# Computing square root from fixed point

I have been trying to compute the square root from a fixed point data-type `<24,8>`.
Unfortunately nothing seems to work.
Does anyone know how to do this fast and efficient in C(++)?

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What exactly have you tried and what were the results? –  Djon Jun 3 '13 at 6:59
Look up Newton-Raphson. Should give you a reasonable result in a just a few iterations. –  Mats Petersson Jun 3 '13 at 7:02
Djon, I tried the Newton-Raphson method. I Will look into this deeper! Mats Petersson thanks for the advise! –  Alex van Rijs Jun 3 '13 at 7:09

Here is a prototype in python showing how to do a square root in fixed point using Newton's method.

``````import math

def sqrt(n, shift=8):
"""
Return the square root of n as a fixed point number.  It uses a
second order Newton-Raphson convergence.  This doubles the number
of significant figures on each iteration.

Shift is the number of bits in the fractional part of the fixed
point number.
"""
# Initial guess - could do better than this
x = 1 << shift // 32 bit type
n_one = n << shift // 64 bit type
while 1:
x_old = x
x = (x + n_one // x) // 2
if x == x_old:
break
return x

def main():
a = 4.567
print "Should be", math.sqrt(a)
fp_a = int(a * 256)
print "With fixed point", sqrt(fp_a)/256.

if __name__ == "__main__":
main()
``````

When converting this to C++ be really careful about the types - in particular `n_one` needs to be a 64 bit type or otherwise it will overflow on the `<<8` bit step. Note also that `//` is an integer divide in python.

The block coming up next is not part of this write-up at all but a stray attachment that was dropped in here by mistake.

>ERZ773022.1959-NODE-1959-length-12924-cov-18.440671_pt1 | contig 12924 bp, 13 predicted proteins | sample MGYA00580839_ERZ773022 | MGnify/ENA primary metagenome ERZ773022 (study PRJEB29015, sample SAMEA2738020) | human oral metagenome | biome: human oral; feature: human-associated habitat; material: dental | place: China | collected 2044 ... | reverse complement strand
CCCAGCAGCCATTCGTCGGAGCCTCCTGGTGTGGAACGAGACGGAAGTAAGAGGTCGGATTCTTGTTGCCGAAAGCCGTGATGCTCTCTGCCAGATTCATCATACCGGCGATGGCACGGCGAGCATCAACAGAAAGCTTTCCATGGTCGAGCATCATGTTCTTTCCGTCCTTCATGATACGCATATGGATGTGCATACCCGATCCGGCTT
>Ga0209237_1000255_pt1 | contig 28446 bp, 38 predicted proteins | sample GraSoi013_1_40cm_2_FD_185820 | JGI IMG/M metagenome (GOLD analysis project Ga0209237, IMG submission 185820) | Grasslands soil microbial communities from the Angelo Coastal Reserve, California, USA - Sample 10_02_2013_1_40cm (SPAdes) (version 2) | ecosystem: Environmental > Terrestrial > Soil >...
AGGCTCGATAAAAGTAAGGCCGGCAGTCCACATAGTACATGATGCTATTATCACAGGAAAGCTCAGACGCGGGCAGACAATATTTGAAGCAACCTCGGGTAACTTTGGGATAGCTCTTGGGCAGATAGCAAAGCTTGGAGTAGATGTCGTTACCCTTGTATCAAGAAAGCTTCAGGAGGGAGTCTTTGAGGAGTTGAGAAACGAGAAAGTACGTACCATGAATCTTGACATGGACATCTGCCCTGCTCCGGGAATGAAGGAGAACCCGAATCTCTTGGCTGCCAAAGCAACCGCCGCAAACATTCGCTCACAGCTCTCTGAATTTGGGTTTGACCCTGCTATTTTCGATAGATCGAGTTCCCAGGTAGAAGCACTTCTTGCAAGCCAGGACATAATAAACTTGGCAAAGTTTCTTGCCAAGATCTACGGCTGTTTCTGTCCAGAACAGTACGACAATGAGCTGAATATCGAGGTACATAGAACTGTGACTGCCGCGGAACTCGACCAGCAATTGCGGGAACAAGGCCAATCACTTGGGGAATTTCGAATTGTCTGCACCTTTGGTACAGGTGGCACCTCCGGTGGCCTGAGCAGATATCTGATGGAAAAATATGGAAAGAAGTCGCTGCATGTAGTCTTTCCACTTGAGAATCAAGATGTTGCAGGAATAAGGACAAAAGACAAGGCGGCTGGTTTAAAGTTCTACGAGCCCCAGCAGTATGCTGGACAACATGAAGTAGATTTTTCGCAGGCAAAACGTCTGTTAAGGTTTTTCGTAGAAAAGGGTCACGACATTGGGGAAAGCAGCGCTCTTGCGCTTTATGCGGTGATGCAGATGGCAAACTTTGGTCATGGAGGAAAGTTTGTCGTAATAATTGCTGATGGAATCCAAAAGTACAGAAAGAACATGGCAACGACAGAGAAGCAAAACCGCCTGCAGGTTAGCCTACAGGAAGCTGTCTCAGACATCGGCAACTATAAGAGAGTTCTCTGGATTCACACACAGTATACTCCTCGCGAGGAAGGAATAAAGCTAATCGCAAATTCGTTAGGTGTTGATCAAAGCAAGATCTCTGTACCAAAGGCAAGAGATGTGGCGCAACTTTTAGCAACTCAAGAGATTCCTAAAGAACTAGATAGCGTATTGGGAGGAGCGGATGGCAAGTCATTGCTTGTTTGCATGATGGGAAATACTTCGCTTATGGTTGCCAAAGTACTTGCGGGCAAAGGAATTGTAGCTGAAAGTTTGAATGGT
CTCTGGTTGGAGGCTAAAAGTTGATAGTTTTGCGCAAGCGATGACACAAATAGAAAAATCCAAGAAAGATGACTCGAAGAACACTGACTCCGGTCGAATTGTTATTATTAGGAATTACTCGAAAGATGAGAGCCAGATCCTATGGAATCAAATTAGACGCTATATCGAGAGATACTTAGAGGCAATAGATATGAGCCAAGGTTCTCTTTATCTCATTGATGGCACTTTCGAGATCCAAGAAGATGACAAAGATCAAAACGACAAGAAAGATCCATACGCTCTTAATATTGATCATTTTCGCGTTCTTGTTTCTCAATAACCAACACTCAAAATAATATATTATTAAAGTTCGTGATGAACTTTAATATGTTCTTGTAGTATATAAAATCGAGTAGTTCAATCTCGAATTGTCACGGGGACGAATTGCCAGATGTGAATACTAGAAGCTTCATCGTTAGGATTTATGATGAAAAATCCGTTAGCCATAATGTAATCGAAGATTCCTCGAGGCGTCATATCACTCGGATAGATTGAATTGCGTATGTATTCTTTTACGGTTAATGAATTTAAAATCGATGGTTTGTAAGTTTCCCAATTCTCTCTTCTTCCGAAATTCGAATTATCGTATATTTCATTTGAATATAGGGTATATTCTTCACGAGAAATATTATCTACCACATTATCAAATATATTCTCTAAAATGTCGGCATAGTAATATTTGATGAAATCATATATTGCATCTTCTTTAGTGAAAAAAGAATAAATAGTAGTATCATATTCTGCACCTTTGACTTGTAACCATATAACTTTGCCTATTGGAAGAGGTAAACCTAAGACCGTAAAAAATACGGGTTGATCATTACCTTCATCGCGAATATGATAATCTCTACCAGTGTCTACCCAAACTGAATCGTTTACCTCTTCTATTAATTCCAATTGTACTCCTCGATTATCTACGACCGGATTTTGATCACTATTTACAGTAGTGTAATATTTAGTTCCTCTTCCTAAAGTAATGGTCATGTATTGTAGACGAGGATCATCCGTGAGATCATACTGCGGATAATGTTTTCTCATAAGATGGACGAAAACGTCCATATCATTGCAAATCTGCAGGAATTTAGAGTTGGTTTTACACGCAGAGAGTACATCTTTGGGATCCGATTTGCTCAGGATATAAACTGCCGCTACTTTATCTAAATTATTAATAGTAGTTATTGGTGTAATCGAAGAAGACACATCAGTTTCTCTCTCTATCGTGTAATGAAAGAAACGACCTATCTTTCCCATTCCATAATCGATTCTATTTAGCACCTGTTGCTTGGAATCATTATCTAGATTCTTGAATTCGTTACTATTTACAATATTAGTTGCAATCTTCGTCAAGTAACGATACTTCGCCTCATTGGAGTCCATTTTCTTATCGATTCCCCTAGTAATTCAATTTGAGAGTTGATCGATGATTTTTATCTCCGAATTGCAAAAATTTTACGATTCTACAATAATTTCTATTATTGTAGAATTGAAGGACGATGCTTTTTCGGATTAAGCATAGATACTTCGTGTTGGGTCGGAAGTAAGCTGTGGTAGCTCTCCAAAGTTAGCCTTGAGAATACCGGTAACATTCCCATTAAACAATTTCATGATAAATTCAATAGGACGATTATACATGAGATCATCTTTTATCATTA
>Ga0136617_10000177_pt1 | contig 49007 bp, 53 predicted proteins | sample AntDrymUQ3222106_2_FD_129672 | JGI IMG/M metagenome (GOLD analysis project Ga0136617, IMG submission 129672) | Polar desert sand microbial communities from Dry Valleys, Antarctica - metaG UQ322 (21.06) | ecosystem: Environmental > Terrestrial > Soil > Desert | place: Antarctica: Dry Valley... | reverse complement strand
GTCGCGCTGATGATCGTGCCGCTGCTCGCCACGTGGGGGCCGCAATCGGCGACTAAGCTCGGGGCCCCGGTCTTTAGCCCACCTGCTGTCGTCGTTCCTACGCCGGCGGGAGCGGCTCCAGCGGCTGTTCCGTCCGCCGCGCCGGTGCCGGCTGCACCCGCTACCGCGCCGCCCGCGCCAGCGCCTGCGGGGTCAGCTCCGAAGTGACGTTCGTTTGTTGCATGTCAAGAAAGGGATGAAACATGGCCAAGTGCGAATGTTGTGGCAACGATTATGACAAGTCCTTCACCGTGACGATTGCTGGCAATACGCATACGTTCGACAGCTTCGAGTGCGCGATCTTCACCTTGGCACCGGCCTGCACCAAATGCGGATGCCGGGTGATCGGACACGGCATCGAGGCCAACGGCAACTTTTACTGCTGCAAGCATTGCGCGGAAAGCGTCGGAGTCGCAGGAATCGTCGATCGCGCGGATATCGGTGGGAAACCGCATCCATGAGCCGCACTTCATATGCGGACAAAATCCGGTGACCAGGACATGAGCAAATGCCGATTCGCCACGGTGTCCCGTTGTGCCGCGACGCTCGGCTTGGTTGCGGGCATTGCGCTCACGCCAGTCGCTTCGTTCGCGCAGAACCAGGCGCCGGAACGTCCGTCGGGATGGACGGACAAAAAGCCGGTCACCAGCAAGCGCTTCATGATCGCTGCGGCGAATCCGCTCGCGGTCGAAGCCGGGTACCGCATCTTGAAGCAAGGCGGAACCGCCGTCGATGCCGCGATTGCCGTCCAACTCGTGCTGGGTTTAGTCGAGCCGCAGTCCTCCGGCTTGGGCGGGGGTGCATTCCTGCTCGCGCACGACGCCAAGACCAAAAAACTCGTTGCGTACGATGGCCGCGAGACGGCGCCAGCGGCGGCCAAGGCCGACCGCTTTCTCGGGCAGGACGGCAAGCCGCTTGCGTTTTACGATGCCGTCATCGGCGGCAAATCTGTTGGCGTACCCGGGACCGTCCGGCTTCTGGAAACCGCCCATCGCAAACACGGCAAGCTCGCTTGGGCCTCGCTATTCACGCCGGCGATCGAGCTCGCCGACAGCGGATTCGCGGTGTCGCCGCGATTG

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weird. Newton rapson method as i understand works as f(x) = x0 - f(x)/f'(x). I don't see that function here. I see your x0 is 1. What are you doing with n_one? Can you post some explanation of this code? –  newbie_old Jun 25 at 4:43
@newbie_old if you work the differential of sqrt out and plug into the equation above and simplify, you'll get `x(i+1) = (x(i) + n/x(i))/2` where `n` is the number you are trying to square root. `n_one` is `n` shifted by the `shift` bits, which represents `n` in the fixed point world. –  Nick Craig-Wood Jun 25 at 15:02
but n_one is already in fixed point format no? I see you multiply that with 256 which is 1<<8 before feeding it to the function. So why again shifting by shift which is 8? –  newbie_old Jun 25 at 21:41
@newbie_old I see what you mean, my explanation is incorrect above. `n_one` is actually `n * one²`, ie `n_float << 16` so when you divide it by `x` which is `x_float * one` = `x_float << 8` you get `(n_float/x_float) * one` = `(n_float/x_float) << 8` which is correctly normalized, but with the full precision of the division. I hope that makes sense now! –  Nick Craig-Wood Jun 26 at 12:35
now it makes sense. –  newbie_old Jun 26 at 16:00